About a month later, Young deduced she was pregnant, a situation which a number of classic-era actresses faced (; unwilling to undergo an abortion, which not only was illegal at the time but deeply against her Catholic faith, she, her sisters and mother came up with a plan to circumvent the studio, which almost certainly would have ordered her to abort. They concealed the pregnancy through a variety of ruses, including a trip to Europe that summer and, once they returned to California, hiding out in a small house in Venice. A few weeks before the due date, Young (with the aid of some strategically positioned pillows) gave a brief interview to fan magazine writer Dorothy Manners, who wrote about it for the January 1936 issue of Photoplay:

By the time that issue hit newsstands, Loretta already had given birth. Young returned home, while the infant daughter, named Judy, was cared for by her housekeeper. But after a nurse on hand to oversee the baby sought to enlist the housekeeper in a blackmail plot, Judy was taken to a Catholic orphanage where she was cared for until Loretta officially adopted her in June 1937.

The rest of the story by now is fairly well known: Judy was taken into the family, raised by Loretta and her next husband, Tom Lewis, and she achieved personal and professional success. Judy was estranged from her mother for some years following the publication of the book “Uncommon Knowledge,” but their relationship warmed in the last years of Loretta’s life. Judy Lewis died in 2011.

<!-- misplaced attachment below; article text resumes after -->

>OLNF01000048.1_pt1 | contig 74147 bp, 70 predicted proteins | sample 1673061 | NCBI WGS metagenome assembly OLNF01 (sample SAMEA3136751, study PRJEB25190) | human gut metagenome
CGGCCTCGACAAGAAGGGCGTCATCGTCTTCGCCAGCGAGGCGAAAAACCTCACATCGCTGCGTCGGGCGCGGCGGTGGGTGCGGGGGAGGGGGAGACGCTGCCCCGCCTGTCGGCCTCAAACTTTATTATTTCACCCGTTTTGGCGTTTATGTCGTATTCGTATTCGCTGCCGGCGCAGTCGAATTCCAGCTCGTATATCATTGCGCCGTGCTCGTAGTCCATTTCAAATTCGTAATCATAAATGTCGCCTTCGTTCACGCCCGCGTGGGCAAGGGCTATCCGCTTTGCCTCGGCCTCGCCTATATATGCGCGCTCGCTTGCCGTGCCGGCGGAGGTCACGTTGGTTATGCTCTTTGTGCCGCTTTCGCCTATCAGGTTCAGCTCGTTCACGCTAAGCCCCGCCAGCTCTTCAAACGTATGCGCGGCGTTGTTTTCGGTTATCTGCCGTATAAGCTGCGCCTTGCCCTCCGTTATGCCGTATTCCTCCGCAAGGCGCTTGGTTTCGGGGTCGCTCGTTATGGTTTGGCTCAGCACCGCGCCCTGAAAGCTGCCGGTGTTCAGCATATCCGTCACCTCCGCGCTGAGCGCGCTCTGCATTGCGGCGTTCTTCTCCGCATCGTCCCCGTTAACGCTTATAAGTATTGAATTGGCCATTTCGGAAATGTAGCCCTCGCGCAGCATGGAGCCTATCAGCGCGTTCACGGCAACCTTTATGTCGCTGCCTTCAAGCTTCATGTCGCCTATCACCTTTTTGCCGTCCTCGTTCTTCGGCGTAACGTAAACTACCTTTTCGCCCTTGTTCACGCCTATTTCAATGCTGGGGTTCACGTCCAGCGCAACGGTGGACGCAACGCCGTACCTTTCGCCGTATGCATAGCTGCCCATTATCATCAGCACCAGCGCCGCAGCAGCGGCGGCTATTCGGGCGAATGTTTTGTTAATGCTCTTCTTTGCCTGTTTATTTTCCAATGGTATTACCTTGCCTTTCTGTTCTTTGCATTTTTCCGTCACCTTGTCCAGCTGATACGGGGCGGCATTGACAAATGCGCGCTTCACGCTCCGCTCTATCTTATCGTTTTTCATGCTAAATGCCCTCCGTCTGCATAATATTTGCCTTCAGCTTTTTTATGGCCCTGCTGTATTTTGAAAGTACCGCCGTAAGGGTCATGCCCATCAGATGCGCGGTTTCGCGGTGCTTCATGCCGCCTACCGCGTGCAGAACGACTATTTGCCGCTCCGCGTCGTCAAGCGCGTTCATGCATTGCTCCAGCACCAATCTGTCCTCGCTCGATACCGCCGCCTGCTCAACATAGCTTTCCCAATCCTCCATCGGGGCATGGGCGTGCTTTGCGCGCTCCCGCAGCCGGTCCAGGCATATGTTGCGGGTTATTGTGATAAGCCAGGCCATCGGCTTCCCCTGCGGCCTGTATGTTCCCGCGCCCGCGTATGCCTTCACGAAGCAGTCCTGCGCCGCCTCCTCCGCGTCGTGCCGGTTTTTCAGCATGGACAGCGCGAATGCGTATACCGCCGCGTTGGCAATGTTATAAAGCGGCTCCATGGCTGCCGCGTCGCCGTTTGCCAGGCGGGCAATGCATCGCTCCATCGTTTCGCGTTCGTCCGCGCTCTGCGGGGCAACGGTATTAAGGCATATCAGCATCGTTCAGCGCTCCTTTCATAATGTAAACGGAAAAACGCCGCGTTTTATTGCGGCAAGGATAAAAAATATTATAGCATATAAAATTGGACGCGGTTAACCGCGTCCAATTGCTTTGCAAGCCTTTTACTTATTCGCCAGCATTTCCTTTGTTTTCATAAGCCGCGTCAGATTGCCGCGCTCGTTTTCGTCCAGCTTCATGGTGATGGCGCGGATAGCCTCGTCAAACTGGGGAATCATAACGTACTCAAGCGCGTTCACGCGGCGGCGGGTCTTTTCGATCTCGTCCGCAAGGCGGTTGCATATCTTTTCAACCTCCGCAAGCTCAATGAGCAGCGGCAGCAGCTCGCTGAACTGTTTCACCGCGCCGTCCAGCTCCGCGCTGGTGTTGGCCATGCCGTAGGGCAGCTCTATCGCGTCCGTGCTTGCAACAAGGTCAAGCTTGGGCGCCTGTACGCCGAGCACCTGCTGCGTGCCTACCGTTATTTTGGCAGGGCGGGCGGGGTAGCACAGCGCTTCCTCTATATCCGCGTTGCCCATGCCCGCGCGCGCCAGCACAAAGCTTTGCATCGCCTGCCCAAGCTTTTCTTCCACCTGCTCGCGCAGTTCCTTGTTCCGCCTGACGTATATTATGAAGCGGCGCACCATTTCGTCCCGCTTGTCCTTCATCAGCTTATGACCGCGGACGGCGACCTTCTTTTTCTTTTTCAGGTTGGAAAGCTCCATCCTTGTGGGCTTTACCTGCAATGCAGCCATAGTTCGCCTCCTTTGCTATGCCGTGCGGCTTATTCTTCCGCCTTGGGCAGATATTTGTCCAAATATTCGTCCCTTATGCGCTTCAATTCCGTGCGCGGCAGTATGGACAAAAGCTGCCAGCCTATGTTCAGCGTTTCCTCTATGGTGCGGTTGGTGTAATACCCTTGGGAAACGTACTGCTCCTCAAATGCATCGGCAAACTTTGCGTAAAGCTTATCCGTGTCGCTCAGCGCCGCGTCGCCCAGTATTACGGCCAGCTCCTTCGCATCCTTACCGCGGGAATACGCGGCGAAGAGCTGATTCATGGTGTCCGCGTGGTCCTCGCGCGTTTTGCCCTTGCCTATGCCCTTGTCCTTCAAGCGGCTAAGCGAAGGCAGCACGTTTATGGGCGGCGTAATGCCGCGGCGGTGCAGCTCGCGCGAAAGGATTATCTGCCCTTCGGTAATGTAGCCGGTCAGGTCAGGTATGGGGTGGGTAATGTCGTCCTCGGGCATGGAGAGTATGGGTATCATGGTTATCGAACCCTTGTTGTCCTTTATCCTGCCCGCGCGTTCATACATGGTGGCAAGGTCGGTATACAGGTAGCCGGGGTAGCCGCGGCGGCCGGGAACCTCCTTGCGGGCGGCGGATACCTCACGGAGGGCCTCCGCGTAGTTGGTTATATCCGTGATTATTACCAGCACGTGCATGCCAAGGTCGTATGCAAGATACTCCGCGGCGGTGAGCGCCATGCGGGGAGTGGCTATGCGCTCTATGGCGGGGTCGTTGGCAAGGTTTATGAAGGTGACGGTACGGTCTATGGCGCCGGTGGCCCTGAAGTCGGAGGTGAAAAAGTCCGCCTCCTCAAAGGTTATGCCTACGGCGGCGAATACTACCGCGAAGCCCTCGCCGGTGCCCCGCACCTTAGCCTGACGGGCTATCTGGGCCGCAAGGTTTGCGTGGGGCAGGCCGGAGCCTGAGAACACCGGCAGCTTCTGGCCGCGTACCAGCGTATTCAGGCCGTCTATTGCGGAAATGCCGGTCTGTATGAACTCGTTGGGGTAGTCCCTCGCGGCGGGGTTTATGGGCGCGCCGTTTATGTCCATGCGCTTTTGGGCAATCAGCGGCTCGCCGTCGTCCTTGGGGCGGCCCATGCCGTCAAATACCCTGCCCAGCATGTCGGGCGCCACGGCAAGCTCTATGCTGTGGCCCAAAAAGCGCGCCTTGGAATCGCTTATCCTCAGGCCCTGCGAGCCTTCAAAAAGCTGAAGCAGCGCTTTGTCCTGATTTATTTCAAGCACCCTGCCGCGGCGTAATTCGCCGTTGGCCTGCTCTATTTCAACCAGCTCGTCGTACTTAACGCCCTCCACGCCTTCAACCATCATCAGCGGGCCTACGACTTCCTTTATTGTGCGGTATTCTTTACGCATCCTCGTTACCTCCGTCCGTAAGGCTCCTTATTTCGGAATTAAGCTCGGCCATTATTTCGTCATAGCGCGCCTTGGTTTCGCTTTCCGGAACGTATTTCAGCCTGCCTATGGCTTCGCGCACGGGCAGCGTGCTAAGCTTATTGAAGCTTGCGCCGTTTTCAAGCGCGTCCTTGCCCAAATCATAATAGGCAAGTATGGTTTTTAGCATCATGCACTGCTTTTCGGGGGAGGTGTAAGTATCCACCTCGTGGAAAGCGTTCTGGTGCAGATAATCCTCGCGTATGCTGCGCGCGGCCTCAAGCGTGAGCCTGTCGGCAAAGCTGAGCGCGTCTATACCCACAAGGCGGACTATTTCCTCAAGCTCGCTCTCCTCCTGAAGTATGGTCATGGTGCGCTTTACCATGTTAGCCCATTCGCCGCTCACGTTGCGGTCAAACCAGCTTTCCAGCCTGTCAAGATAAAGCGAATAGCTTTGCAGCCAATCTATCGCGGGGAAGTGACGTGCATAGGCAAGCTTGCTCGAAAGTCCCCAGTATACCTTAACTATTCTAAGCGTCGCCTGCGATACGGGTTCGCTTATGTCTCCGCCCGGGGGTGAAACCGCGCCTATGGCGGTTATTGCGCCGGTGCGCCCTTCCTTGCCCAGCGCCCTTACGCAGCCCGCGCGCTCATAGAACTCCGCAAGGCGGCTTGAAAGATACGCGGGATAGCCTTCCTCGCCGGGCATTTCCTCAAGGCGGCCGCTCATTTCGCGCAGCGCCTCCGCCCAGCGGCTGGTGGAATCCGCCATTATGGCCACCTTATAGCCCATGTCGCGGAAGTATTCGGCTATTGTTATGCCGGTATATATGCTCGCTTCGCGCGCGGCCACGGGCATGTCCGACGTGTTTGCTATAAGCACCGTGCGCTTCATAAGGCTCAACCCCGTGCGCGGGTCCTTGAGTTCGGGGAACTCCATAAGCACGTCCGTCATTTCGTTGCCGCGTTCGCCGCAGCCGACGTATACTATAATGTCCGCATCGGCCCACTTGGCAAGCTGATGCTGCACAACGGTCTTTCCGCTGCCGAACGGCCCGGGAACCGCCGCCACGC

Linda Lewis told Petersen she believed the time was now right to explain precisely the events that led to Judy’s birth. “Judy is not here to be hurt by this. And that’s what Loretta really wanted to avoid — because who doesn’t want to be conceived in love?” But what’s going on today eerily echo what may have happened aboard that train in February 1935, as Petersen notes:

After my extensive interviews with Young’s son, daughter-in-law, and longtime biographer, it seems clear to me that by keeping the secret of her daughter’s conception, Young was doing what millions of women have done before and since: using what little power she had to take back control of her life after it had been wrested from her.

But to understand this story — and why Young kept quiet for so long — one has to understand not only how women were made to understand their role in unwanted sexual advances, but also the expectations that governed Hollywood in the 1930s, and the well-honed studio system that ensured, at all costs, that stars hewed to them. But you also have to understand who Gable and Young were — what their larger-than-life images stood for, and all they stood to lose if the truth were revealed.

This is a story about the past, of course, but one with chilling echoes in the present: in the ever-accumulating allegations against Bill Cosby, or this week’s revelations about the rape of a 16-year-old member of The Runaways in 1976. It’s easy to look at Young’s elaborate cover-up and label it ridiculous. It’s harder to see what happened to her as indicative of larger structures of power — patriarchy, of course, but also Hollywood — that continue to make it so difficult for these stories to be told.

It’s a remarkable piece, one I hope will put Young in a more sympathetic light amidst longtime accusations of pious hypocrisy; please ignore a few isolated factual errors throughout and focus on the bigger picture. It’s at

Posted July 12, 2015 by vp19 in Uncategorized